TRADE unionism has been an important pillar in Guyana’s evolution and in workers’ and citizens’ development. In 1905, Hubert Nathaniel Critchlow led dock workers to strike against poor working conditions, which included wages and salaries. This registered Guyana’s first mass-based action in the 20th century.
Under Critchlow’s leadership, workers mobilised and fought the merchant class, who, together with the colonial authorities, were comfortable in denying them better working conditions. The dock workers’ struggle gave credence to the fact that, collectively, workers can achieve better working conditions rather than engaging the employer individually. These workers’ commitment to solidarity among themselves in pursuit of improving their standard of living, realised the British Guiana Labour Union, which was registered in 1919 and later renamed the Guyana Labour Union.
The workers’ struggles have achieved for this nation conditions of work such as a minimum wage; an eight-hour work day; holiday with pay; overtime pay; sick leave; the Workman’s Compensation Act; labour laws; the Landlord and Tenant Act; National Insurance and Social Security; Occupational Safety and Health; free education and free health care.
At the social level, the trade unions were involved in turnkey housing development such as obtained in TucVille in Georgetown, TucBer in New Amsterdam, Wisroc in Linden, and the Kwakwani Housing Scheme in Upper Rio, Berbice. The ‘Tuc’ in the names of the two schemes means the Trades Union Congress (TUC), which spearheaded their conceptualisation and construction. The TUC also played a role in education, as is evident in the Critchlow Labour College and the Guyana Industrial Training Centre (GITC), which are brainchildren of the TUC.
On the political front, the trade union movement started the mass-based struggle for internal self-government. In this 50th year of Guyana’s independence, it need not be forgotten that, 90 years ago (1926), Caribbean labour leaders — which included Critchlow — congregated here to conceptualise and develop a strategy for self-government, which included the one-man-one-vote concept that set in train a series of events that culminated in independence in the Caribbean, starting in the 1960s.
If truth be told, nothing was ever willingly given to workers by employers; workers have always had to fight for what they received. Other employers, to be competitive, have incorporated the negotiated benefits from unionised workplaces into their conditions of employment. The trade union, from inception, has been a pressure group both at the workplace and in the wider society. While the movement negotiates better working conditions, it has extended its role to include workers’ welfare in the wider community. This is probably better understood through the work of the International Labour Organisation (ILO), which was established in 1919 and has conventions impacting on the workers’ well-being both in and out of work. These conventions touch the workers’ social, economic, cultural and political lives.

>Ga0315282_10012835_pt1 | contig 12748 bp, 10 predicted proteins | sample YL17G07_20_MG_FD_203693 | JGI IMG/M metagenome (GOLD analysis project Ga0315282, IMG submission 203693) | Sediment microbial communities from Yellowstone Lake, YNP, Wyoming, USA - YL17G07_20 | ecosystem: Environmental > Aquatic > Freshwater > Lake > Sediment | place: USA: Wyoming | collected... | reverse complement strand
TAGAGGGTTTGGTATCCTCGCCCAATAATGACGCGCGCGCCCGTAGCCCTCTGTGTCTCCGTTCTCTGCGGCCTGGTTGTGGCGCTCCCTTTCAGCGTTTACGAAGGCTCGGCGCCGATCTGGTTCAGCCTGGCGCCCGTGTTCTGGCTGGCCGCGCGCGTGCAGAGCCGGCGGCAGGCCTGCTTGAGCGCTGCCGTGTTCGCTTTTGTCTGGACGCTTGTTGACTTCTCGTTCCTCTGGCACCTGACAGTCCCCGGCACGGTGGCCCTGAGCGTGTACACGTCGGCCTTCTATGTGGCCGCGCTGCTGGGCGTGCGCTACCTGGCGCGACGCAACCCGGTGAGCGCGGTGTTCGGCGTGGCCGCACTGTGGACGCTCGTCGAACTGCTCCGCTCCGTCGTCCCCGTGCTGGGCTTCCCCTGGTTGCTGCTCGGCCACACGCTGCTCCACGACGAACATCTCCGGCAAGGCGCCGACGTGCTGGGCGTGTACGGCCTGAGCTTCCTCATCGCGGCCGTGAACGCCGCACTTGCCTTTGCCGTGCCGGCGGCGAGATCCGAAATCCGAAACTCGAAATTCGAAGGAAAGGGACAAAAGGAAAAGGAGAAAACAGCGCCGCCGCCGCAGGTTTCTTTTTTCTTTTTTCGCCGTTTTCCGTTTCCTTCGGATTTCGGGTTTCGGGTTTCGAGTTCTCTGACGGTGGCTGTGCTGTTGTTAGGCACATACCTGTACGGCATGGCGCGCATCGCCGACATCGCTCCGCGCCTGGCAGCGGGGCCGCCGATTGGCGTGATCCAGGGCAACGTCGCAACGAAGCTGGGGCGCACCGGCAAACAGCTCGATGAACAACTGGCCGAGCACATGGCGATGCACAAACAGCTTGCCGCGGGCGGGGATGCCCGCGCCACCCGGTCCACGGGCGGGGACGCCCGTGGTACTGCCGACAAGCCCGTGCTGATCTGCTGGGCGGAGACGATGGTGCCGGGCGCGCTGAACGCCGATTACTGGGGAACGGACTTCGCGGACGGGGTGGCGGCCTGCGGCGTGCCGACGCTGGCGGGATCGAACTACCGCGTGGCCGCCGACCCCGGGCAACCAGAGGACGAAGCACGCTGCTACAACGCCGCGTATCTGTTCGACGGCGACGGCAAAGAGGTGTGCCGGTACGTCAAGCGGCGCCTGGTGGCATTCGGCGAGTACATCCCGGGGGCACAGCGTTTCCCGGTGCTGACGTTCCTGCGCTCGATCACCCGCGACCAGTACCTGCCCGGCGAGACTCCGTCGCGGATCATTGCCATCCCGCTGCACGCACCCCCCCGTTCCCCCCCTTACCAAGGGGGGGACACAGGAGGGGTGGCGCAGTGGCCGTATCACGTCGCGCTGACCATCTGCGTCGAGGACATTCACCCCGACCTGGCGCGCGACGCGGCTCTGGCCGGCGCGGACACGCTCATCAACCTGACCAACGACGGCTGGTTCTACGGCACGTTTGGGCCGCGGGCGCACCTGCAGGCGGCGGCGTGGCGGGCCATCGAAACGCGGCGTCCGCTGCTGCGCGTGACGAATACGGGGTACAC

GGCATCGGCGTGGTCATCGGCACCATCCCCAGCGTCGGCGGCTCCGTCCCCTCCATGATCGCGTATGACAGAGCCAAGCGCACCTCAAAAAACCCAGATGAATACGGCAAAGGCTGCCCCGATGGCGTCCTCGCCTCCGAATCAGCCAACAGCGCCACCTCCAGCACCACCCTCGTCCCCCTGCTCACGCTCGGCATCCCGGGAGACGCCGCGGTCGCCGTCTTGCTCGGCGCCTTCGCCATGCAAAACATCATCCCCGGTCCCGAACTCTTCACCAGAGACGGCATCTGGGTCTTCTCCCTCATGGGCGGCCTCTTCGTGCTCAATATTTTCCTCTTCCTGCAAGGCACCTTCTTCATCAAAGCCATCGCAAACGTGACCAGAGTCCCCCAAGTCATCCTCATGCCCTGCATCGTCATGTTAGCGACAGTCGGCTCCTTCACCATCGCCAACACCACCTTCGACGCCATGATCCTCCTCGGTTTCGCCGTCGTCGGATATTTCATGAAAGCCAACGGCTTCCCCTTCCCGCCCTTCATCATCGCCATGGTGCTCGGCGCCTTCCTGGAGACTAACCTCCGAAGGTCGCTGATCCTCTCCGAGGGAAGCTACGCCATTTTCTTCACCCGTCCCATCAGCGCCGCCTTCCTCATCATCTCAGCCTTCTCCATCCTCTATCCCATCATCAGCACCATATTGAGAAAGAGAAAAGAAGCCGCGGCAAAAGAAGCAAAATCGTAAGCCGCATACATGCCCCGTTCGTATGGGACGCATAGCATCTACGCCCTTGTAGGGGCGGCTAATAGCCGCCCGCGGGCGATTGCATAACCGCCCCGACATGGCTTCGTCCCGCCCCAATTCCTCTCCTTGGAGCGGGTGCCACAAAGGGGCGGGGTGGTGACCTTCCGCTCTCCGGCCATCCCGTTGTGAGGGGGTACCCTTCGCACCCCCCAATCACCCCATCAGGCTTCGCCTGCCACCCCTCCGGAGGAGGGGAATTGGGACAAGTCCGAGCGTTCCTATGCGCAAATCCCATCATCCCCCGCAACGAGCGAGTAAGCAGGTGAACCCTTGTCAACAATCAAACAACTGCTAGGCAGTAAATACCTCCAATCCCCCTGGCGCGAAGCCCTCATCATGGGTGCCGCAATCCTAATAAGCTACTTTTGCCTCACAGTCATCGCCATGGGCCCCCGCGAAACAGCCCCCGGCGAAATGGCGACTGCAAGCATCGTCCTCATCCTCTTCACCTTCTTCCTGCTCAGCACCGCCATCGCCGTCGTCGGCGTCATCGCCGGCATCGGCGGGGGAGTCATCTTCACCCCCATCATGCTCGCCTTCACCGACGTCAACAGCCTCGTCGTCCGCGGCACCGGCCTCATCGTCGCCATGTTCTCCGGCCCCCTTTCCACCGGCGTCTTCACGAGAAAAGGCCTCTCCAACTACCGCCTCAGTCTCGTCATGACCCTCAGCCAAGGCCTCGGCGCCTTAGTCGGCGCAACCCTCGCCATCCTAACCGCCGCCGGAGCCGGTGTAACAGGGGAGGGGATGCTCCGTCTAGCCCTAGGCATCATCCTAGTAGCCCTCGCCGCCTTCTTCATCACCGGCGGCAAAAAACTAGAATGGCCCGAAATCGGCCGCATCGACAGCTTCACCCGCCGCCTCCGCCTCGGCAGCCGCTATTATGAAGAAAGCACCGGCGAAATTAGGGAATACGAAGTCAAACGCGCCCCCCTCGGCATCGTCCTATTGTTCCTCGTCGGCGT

No pretence is made that labour relations here have not been without their challenges, and have not at times been tumultuous; nor can it be denied that political parties, having established alliances with the labour movement and its leadership, have, from time to time, infiltrated its ranks with politicians who view the movement as a platform to further their partisan political agendas. That having been said, there remains a role for the trade union movement as a pressure group, social partner, and party in the industrial relations system.
If Guyana is to earn and maintain respect and credibility in the international arena as a member of the United Nations, the ILO, and international financial institutions whose development premises include respecting individual rights and freedoms, the trade union movement must be allowed to occupy its rightful place in our industrial relations’ system and the nation’s body politic. Arguably, the framers of the Guyana Constitution recognised this — as is evident in articles that refer to this institution — and has assigned specific roles to the trade union movement.